Omnicom, one of the world’s biggest ad firms, representing brands like Apple, McDonald’s, and PepsiCo, is recommending clients pause spending on Twitter, according to an internal memo obtained by The Verge.

Omnicom Media Group is recommending clients “pause activity on Twitter in the short term,” according to a note titled “Twitter – Continued Brand Safety Concerns.” The memo cites recent events in the last few days that have “potential serious implications” for brands running ads on the platform.

The memo cites the deep layoffs of Twitter trust and safety teams, the resignations of high-profile executives, and the slew of “verified” impersonation accounts as being key issues for advertisers. There is “evidence that the risk to our clients’ brand safety has risen sharply to a level most would find unacceptable,” the memo reads. “We recommend pausing activity on Twitter in the short term until the platform can prove it has reintroduced safeguards to an acceptable level and has regained control of its environment.”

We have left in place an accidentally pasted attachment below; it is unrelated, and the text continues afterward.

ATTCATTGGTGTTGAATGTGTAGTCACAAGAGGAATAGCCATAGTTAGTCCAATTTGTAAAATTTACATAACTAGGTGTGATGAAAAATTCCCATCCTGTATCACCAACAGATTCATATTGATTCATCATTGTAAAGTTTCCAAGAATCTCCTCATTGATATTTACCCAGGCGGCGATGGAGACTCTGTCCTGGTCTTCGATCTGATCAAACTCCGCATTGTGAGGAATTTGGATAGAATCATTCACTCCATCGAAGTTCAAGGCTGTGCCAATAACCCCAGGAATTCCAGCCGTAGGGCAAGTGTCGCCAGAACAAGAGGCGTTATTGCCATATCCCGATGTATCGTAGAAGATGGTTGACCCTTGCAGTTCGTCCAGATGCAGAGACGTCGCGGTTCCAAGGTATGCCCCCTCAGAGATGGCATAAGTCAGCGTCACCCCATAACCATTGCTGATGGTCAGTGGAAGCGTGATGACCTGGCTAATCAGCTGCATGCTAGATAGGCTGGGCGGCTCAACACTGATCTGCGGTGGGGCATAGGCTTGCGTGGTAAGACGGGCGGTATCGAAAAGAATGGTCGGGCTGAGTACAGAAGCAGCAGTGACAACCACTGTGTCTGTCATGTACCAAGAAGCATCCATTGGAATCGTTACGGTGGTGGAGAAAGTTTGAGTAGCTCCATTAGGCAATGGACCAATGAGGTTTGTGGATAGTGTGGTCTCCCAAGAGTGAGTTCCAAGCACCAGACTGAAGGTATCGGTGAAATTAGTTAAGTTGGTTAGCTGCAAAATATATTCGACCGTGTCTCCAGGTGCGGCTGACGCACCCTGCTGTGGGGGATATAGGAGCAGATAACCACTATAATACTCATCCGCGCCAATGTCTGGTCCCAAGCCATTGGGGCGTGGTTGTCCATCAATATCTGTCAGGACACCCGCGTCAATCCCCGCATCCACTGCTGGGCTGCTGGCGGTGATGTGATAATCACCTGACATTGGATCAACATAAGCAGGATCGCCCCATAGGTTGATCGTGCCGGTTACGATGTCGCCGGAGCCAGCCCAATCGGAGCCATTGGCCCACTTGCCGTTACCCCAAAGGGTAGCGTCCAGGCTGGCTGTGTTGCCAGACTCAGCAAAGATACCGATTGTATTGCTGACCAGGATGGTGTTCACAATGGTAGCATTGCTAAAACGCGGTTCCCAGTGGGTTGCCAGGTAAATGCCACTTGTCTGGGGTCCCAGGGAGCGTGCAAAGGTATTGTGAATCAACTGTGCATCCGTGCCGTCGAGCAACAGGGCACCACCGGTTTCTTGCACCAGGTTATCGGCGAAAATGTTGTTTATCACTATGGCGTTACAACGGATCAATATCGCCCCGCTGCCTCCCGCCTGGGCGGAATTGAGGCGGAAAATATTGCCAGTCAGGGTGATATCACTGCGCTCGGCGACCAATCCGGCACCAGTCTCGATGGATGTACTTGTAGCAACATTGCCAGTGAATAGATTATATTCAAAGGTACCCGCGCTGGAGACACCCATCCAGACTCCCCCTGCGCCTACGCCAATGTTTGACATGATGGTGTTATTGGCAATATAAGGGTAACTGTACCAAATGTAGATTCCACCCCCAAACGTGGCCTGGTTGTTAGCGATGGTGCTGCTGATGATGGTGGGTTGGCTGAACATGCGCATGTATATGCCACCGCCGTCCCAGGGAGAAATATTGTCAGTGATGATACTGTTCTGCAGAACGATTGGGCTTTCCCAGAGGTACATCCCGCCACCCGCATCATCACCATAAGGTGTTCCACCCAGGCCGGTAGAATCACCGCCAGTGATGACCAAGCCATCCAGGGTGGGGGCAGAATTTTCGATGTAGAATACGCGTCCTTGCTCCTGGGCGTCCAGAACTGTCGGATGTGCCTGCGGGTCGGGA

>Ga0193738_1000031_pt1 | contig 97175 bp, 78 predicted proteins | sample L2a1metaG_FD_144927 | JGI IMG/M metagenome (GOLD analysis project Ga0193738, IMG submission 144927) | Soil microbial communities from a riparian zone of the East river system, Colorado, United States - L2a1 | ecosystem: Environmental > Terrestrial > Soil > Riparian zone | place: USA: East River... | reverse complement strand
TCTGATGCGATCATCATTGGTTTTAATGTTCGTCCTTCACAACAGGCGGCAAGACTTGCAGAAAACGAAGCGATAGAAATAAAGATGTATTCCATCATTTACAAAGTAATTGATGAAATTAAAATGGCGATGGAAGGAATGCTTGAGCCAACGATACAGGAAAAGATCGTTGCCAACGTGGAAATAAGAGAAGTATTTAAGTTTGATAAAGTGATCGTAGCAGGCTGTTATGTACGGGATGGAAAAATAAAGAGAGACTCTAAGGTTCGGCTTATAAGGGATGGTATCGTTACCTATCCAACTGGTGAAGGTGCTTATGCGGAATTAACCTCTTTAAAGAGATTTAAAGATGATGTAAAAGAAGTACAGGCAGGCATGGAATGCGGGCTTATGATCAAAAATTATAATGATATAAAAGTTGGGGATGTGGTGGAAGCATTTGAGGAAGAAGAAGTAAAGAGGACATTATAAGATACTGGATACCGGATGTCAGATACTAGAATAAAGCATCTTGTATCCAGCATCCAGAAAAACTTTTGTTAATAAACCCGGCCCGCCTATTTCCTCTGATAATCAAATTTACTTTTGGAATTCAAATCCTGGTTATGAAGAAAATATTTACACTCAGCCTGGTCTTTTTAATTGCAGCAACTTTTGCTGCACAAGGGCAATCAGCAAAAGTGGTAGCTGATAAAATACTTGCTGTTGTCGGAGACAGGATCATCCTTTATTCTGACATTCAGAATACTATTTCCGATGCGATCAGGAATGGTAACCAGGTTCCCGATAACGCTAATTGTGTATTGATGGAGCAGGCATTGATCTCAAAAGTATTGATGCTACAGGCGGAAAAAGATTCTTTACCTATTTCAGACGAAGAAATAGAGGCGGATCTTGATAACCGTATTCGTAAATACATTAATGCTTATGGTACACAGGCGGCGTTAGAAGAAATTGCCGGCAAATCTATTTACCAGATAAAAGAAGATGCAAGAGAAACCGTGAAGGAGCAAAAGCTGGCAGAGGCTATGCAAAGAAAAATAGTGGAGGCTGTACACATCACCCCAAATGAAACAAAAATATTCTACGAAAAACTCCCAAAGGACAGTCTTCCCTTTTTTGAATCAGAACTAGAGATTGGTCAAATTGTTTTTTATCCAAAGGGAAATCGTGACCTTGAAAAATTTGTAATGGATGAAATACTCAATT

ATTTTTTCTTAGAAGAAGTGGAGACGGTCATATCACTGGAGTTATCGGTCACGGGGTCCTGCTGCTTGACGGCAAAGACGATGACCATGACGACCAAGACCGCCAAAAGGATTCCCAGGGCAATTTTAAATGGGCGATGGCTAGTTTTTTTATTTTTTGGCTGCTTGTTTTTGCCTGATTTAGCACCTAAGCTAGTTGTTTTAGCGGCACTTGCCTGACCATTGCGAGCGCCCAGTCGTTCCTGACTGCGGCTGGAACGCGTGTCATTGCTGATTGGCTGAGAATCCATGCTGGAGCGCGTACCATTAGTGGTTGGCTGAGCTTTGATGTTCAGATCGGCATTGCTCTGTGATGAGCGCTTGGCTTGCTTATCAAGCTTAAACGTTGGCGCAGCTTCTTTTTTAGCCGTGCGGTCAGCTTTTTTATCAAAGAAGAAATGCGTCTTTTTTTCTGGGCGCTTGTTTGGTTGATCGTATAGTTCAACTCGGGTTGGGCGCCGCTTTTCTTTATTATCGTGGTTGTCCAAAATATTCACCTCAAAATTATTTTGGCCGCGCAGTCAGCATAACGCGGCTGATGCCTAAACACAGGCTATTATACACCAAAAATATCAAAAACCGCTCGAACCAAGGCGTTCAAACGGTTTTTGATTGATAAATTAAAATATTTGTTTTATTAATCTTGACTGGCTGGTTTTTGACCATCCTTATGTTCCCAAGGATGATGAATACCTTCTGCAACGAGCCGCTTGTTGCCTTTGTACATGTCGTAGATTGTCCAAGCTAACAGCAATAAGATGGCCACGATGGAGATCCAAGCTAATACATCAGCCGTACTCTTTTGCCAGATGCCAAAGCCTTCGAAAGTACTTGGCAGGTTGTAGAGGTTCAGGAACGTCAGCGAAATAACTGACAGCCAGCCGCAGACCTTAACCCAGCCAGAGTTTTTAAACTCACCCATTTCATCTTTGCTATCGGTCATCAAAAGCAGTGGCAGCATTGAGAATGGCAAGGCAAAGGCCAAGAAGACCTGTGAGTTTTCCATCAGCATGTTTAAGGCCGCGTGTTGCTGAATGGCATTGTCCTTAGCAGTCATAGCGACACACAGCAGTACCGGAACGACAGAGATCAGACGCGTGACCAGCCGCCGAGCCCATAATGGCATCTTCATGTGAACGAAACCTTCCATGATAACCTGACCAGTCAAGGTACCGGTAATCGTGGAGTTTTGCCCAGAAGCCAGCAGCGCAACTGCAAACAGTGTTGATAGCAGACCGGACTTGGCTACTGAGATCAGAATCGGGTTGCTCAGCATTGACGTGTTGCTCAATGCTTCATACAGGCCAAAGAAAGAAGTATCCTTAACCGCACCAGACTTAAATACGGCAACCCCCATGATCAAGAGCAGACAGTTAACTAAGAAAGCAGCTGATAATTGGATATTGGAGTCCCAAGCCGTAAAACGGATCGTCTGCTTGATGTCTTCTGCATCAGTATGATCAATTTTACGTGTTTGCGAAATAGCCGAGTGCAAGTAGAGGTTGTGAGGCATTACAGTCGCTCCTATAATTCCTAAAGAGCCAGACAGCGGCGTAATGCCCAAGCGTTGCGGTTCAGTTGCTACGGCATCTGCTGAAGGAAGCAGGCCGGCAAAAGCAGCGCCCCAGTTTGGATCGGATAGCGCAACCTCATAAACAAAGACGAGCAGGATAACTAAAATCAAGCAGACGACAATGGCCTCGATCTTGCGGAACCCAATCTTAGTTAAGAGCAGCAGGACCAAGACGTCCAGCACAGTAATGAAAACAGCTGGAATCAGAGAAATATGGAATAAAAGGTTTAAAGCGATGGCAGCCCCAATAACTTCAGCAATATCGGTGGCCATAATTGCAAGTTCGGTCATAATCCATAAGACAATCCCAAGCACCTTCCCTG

Chaos at Twitter has reigned since business mogul Elon Musk concluded his purchase of the platform on Oct. 27. As noted by CNN, In the past week alone, one of the world’s most influential social networks has laid off half its workforce; alienated powerful advertisers; blown up key aspects of its product, then repeatedly launched and un-launched other features aimed at compensating for it; and witnessed an exodus of senior executives.

The article adds that an end to the disruption seemed nowhere in sight on Friday. In its latest reversal on the matter, Twitter said it would re-introduce a gray “Official” badge for select accounts to help confirm their identities. The decision came after Twitter was forced to fend off a wave of verified-account impostors this week, including some posing as former President Donald Trump, Nintendo, and the pharmaceutical company Eli Lilly, among others. These accounts were the result of Musk’s decision to rush ahead with offering a blue check mark to any account holder willing to pay $8 a month, no questions asked, as he races to find new ways to make money from the platform.

Article provided with permission from AppleWorld.Today